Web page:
Schools 'little pill mills' for Rx drug abuse, expert warns

2014-01-14T20:52:00Z 2014-01-14T22:25:15Z Schools 'little pill mills' for Rx drug abuse, expert warnsSUSAN EMERY Times Correspondent
January 14, 2014 8:52 pm  • 

VALPARAISO | Prescription drugs are the fastest growing drug problem in the United States and are being used more than any illegal drug except marijuana, a local drugs and forensics expert said Tuesday.

Michelle Volk, president and CEO of Great Lakes Labs, presented a “Crash Course on 21st Century Drugs” to about 40 parents and professionals at the Family and Youth Services Bureau.

Drugs such as ritalin, vicodin and xanax are “highly abused” by teenagers in Porter County, and are easily obtained at high schools that are “little pill mills,” Volk said.

“It is very pervasive in Porter County, and our teens are using them,” she said.

She spoke about trends in prescription and illegal drug use, physical symptoms of drug use, what to search for in a teen's backpack and bedroom, and synthetic drug use.

Volk said Porter County is considered one of the nation's high intensity drug trafficking areas, and heroin use has been heavy locally for about 15 or 16 years.

In the late 1960s and early 1970s, heroin was injected, but its purity level has improved and people now are able to get the same high by sniffing or smoking it, Volk said.

“I can't tell you how bad the problem of heroin in Porter County is,” she said. “The purity has increased while the cost has decreased.”

A high potency form of marijuana known as Kush also is readily available in Porter County, Volk said.

Marijuana contains a mixture of more than 425 psychoactive chemicals that impair memory, learning, motivation and reflexes. Some experts believe it is addictive, she said.

New forms of synthetic marijuana are on the market that cause agitation, anxiety, nausea, tachycardia, tremors and seizures, Volk said.

Synthetic cathinones, amphetamine-like stimulants, appear as a fine white to off-white or slightly yellow powder and are often sold as bath salts, plant food, jewelry cleaner and phone screen cleaner, she said.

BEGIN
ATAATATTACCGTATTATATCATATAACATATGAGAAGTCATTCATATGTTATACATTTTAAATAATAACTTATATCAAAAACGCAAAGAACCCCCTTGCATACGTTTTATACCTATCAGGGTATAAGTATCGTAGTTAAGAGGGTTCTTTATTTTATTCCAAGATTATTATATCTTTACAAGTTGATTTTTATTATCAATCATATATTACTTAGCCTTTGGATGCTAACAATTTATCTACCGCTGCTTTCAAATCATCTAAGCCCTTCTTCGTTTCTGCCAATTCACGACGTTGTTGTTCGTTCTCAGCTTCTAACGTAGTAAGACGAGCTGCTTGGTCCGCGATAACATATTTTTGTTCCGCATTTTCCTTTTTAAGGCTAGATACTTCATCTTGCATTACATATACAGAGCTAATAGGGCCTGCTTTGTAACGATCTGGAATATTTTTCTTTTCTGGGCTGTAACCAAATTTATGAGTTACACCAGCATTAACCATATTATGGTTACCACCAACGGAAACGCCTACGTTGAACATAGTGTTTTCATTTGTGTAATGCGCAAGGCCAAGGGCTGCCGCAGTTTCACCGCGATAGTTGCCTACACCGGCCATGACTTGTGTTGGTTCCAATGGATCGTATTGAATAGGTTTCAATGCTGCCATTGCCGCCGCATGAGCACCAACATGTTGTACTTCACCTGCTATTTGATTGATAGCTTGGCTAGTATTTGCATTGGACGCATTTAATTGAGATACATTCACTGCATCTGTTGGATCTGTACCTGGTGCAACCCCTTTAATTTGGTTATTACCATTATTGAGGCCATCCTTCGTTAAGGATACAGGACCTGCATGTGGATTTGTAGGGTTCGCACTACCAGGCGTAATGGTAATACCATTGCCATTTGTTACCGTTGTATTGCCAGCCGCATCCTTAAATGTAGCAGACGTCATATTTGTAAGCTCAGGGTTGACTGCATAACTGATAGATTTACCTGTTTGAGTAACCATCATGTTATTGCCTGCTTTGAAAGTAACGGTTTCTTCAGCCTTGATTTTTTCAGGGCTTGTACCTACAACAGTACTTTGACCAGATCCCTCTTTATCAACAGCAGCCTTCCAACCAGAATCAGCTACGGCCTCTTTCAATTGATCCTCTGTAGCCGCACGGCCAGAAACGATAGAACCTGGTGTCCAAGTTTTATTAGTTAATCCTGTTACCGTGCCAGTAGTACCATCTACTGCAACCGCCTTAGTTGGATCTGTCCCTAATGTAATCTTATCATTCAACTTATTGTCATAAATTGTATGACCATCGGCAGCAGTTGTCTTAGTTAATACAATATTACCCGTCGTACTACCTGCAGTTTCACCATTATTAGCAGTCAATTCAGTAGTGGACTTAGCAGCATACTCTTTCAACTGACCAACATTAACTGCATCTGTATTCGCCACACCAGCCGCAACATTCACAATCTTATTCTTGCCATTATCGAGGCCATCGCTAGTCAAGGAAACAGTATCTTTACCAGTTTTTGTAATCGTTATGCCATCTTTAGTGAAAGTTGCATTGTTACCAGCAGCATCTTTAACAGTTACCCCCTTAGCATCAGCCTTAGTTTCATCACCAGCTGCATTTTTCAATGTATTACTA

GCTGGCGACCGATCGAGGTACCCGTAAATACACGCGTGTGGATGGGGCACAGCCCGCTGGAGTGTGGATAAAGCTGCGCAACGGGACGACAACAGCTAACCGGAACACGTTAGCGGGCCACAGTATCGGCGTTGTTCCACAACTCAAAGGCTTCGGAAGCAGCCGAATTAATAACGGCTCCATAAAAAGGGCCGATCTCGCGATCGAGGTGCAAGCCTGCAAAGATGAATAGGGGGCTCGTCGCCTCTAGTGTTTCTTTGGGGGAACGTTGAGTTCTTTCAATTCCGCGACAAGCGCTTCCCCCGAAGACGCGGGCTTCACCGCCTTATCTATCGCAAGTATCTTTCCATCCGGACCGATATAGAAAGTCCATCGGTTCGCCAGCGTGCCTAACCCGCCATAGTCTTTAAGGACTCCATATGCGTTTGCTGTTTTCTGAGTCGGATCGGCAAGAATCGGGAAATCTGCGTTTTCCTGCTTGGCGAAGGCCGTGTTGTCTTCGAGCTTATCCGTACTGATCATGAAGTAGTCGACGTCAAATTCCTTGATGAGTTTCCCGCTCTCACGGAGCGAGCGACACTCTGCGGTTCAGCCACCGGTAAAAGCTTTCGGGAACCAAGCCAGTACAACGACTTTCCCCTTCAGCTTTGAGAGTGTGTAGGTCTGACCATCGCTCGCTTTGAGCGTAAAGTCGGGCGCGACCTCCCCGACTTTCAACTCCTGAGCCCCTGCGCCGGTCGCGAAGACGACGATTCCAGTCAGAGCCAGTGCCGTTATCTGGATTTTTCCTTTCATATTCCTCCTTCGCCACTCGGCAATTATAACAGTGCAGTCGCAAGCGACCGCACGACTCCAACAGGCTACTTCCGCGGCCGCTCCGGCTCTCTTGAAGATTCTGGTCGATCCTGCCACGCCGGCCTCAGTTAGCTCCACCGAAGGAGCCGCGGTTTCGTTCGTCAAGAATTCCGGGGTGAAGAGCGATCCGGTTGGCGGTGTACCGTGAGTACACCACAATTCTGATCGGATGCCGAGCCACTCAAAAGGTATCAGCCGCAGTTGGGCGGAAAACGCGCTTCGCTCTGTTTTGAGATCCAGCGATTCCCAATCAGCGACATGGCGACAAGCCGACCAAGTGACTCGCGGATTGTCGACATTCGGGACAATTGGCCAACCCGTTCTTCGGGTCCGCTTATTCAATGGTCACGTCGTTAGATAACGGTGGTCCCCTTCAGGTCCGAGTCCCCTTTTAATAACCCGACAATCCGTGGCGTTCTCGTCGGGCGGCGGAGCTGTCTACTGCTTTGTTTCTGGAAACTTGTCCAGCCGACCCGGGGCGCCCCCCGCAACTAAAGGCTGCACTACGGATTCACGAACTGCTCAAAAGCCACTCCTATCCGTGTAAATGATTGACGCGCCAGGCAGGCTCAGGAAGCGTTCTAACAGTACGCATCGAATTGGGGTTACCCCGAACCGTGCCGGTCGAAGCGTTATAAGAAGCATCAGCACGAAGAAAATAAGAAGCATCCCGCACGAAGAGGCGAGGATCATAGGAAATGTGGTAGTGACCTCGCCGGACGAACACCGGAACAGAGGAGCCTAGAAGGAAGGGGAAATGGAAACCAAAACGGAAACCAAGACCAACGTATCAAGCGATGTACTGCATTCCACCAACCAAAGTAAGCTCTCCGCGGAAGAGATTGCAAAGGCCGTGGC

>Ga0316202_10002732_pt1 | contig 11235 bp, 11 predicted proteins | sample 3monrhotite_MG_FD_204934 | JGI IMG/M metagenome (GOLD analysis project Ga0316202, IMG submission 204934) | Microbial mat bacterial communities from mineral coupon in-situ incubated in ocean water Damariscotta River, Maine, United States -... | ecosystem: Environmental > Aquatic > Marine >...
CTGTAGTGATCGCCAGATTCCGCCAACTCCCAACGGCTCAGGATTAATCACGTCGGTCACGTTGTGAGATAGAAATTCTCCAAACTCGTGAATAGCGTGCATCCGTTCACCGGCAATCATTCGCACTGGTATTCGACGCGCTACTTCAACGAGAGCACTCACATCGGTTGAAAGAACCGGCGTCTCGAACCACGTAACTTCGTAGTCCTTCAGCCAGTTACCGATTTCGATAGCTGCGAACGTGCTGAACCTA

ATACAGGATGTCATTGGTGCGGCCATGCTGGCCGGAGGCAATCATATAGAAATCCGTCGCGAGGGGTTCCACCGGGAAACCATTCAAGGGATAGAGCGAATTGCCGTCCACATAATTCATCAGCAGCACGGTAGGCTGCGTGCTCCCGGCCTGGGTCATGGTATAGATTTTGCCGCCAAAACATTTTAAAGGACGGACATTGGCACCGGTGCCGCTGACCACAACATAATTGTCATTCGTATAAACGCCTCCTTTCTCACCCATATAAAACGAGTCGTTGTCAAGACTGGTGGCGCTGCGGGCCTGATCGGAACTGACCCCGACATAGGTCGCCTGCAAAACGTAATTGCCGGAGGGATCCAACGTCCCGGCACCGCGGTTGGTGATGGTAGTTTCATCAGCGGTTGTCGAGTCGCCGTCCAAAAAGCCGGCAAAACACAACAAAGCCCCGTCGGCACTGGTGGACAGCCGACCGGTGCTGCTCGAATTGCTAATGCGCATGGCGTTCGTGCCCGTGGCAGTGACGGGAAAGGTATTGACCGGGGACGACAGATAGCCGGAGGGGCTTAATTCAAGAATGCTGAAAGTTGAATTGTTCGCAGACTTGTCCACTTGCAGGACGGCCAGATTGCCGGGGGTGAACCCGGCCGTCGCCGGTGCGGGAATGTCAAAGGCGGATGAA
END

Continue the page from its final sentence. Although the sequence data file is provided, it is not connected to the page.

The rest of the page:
There also is an emerging new generation of “bath salts” called phenylethylamines, which have psychoactive effects comparable to LSD.

Risks of using synthetic cathinones or phenylethylamines include extreme paranoia, delusional thinking, hallucinations, self-mutilation and suicidal thoughts, Volk said.

Drugs also come in candy flavors such as strawberry methamphetamine, chocolate cocaine, coconut cocaine, lemon cocaine and cinnamon cocaine.

“Rummy Bears” are gummy bears soaked in alcohol, while “Robo Trippin” is the term for ingesting large amounts of Robitussin. Ingesting numerous pills at parties is known as “Skittling” because of the candy-like appearance of the pills, Volk said.

Volk said teens might hide their drugs in highlighters, makeup compacts, lipsticks, pens, belt buckles and other everyday objects.

Evidence of drug use might include alcohol bottle caps stacked on a night stand, a small bag of pills tucked inside a baseball cap or CD sleeve, straws that are cut short, bent spoons, pieces of foil or small baggies. Pacifiers are used by ecstasy addicts who want to prevent grinding their teeth due to muscle tightness in their jaw.

Parents also should be aware of codes for drug use, including the number 420, which refers to April 20, or national marijuana day, Volk said.

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